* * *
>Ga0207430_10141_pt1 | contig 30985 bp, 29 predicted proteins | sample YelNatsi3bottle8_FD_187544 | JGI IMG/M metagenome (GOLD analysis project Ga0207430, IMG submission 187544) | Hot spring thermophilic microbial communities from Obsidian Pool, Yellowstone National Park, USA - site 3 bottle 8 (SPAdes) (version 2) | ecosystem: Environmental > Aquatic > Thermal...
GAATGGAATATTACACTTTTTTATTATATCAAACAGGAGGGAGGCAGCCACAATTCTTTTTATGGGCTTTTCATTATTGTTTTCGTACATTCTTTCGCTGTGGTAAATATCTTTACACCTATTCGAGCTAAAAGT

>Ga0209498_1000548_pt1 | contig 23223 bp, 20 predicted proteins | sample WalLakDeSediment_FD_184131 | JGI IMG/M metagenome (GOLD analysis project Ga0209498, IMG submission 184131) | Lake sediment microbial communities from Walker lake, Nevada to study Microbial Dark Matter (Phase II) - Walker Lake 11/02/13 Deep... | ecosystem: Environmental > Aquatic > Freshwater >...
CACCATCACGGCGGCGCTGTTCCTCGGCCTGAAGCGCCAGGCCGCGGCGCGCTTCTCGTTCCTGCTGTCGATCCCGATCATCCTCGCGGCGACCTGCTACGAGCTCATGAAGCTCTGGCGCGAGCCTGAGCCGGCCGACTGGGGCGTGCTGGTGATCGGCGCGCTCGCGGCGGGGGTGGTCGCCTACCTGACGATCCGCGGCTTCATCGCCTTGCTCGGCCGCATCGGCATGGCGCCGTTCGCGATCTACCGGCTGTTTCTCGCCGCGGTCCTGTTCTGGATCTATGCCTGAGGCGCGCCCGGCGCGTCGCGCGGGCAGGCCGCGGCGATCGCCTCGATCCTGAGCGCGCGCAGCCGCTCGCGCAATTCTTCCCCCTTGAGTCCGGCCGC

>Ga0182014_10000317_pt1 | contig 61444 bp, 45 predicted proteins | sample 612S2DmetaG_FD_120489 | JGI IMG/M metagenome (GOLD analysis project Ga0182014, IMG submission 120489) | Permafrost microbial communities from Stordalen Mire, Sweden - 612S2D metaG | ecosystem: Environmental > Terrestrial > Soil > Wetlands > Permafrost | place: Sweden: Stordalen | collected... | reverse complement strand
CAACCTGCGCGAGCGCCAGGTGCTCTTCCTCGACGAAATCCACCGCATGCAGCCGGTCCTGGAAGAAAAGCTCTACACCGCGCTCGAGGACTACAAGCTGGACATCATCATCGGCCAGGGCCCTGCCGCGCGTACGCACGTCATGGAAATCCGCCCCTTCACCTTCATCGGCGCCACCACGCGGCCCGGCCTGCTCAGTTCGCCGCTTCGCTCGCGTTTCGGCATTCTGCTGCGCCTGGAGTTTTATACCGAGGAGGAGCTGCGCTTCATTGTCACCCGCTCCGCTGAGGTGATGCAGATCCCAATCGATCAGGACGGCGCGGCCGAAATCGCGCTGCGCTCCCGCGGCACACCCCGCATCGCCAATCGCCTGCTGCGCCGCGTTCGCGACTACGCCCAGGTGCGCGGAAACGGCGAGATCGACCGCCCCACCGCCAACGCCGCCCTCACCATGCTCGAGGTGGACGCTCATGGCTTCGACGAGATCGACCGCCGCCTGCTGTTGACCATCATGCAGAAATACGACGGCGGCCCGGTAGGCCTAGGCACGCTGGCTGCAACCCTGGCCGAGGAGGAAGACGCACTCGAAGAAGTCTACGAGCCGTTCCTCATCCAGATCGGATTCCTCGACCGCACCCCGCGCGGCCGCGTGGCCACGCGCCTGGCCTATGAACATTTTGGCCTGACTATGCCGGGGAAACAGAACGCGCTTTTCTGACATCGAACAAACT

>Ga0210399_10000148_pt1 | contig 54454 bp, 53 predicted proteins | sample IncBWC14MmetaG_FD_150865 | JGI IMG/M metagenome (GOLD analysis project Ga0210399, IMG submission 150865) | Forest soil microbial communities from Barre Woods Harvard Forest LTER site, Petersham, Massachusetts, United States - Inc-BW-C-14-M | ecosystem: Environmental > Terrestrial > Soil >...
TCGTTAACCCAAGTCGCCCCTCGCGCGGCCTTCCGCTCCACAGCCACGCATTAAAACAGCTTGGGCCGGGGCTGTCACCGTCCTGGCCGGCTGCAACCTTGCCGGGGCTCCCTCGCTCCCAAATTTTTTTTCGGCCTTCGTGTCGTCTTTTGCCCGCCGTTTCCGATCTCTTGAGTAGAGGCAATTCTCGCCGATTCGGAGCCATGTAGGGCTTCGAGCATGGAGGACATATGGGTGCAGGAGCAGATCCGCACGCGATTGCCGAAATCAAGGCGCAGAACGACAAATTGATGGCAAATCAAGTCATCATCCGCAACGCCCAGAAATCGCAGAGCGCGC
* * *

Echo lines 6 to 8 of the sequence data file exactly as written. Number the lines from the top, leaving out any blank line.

CAACCTGCGCGAGCGCCAGGTGCTCTTCCTCGACGAAATCCACCGCATGCAGCCGGTCCTGGAAGAAAAGCTCTACACCGCGCTCGAGGACTACAAGCTGGACATCATCATCGGCCAGGGCCCTGCCGCGCGTACGCACGTCATGGAAATCCGCCCCTTCACCTTCATCGGCGCCACCACGCGGCCCGGCCTGCTCAGTTCGCCGCTTCGCTCGCGTTTCGGCATTCTGCTGCGCCTGGAGTTTTATACCGAGGAGGAGCTGCGCTTCATTGTCACCCGCTCCGCTGAGGTGATGCAGATCCCAATCGATCAGGACGGCGCGGCCGAAATCGCGCTGCGCTCCCGCGGCACACCCCGCATCGCCAATCGCCTGCTGCGCCGCGTTCGCGACTACGCCCAGGTGCGCGGAAACGGCGAGATCGACCGCCCCACCGCCAACGCCGCCCTCACCATGCTCGAGGTGGACGCTCATGGCTTCGACGAGATCGACCGCCGCCTGCTGTTGACCATCATGCAGAAATACGACGGCGGCCCGGTAGGCCTAGGCACGCTGGCTGCAACCCTGGCCGAGGAGGAAGACGCACTCGAAGAAGTCTACGAGCCGTTCCTCATCCAGATCGGATTCCTCGACCGCACCCCGCGCGGCCGCGTGGCCACGCGCCTGGCCTATGAACATTTTGGCCTGACTATGCCGGGGAAACAGAACGCGCTTTTCTGACATCGAACAAACT

>Ga0210399_10000148_pt1 | contig 54454 bp, 53 predicted proteins | sample IncBWC14MmetaG_FD_150865 | JGI IMG/M metagenome (GOLD analysis project Ga0210399, IMG submission 150865) | Forest soil microbial communities from Barre Woods Harvard Forest LTER site, Petersham, Massachusetts, United States - Inc-BW-C-14-M | ecosystem: Environmental > Terrestrial > Soil >...
TCGTTAACCCAAGTCGCCCCTCGCGCGGCCTTCCGCTCCACAGCCACGCATTAAAACAGCTTGGGCCGGGGCTGTCACCGTCCTGGCCGGCTGCAACCTTGCCGGGGCTCCCTCGCTCCCAAATTTTTTTTCGGCCTTCGTGTCGTCTTTTGCCCGCCGTTTCCGATCTCTTGAGTAGAGGCAATTCTCGCCGATTCGGAGCCATGTAGGGCTTCGAGCATGGAGGACATATGGGTGCAGGAGCAGATCCGCACGCGATTGCCGAAATCAAGGCGCAGAACGACAAATTGATGGCAAATCAAGTCATCATCCGCAACGCCCAGAAATCGCAGAGCGCGC